International Politics

Heroes in the Modern World


The passing of Nelson Mandela has brought out every sort of media commentator, person with a blog, and Twitter users to say many things.  Now, some people talk about Mandela as some sort of god-like hero meant to be worshiped for his great deeds. Others are quick to remind you that he was human, with faults and those in his political party weren’t always as upright and moral as he was. Others are then quick to remind you of the faults of your own nation when talking about the memory of this man.

My question is, are we allowed to remember people as great heroes?  People in the United States love to do this–reminding people that the founding fathers were not perfect men. But does the fact that these men were not perfect and some of these men did some very bad things change the accomplishments of these men?  Does the fact that Thomas Jefferson owned slaves change the fact that he was the main writer of the Declaration of Independence?  Does the fact that Kennedy was a womanizer change what he did during his historic 100 days in office?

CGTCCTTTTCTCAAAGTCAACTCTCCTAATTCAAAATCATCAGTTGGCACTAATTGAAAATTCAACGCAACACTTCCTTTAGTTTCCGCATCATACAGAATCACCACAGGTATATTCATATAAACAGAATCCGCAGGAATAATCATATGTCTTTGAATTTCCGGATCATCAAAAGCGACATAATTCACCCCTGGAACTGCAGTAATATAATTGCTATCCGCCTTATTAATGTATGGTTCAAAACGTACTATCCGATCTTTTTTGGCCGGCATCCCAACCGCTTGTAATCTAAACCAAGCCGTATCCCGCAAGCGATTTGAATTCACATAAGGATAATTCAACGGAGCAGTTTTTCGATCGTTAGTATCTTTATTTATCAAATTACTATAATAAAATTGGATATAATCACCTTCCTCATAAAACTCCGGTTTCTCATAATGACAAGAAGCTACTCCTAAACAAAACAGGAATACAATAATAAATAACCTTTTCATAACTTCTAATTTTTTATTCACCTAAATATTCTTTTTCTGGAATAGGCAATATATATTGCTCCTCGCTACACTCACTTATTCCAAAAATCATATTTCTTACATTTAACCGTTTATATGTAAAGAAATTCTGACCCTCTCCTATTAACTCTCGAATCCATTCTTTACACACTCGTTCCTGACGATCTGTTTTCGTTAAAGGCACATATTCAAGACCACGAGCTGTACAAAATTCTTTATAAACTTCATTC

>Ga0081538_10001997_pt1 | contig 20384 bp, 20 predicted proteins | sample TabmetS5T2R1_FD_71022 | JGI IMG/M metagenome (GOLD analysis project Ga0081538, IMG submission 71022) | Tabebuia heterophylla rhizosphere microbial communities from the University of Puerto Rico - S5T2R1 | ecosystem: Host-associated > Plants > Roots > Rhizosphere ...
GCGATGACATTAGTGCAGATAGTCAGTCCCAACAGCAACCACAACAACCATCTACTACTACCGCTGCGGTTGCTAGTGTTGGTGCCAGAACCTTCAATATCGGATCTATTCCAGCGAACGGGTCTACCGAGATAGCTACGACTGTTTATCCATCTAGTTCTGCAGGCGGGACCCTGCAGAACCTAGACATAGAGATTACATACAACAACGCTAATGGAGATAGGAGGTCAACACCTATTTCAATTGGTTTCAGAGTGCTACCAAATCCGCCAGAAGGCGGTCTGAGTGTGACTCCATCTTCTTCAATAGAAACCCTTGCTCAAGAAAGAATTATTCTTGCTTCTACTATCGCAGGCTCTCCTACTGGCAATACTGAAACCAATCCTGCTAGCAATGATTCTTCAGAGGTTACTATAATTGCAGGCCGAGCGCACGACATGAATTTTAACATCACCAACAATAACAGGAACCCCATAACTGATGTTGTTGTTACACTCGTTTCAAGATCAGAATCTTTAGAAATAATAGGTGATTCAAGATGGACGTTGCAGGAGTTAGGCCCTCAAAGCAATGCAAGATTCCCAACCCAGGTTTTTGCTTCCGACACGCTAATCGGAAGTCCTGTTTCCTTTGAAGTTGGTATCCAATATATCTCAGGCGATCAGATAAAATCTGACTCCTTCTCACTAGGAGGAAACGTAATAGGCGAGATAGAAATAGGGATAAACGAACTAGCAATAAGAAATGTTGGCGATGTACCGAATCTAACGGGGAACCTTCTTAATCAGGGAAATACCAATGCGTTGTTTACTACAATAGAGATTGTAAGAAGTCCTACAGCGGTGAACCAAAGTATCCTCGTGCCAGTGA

Maybe it’s the fault of Watergate that we–I am only speaking about people from the United State–in general, don’t have blind faith in leaders.  It’s difficult for us to hero-worship. And even when we create heroes, like movie superheros, they must have faults.  We cannot have a 1950s Superman who only stands for “truth, justice, and the American way,” anymore. We have to have a hero who has made good and bad choices.  Maybe it’s more realistic. But is it wrong to remember a great leader like Nelson Mandela for what his accomplishments stood for?

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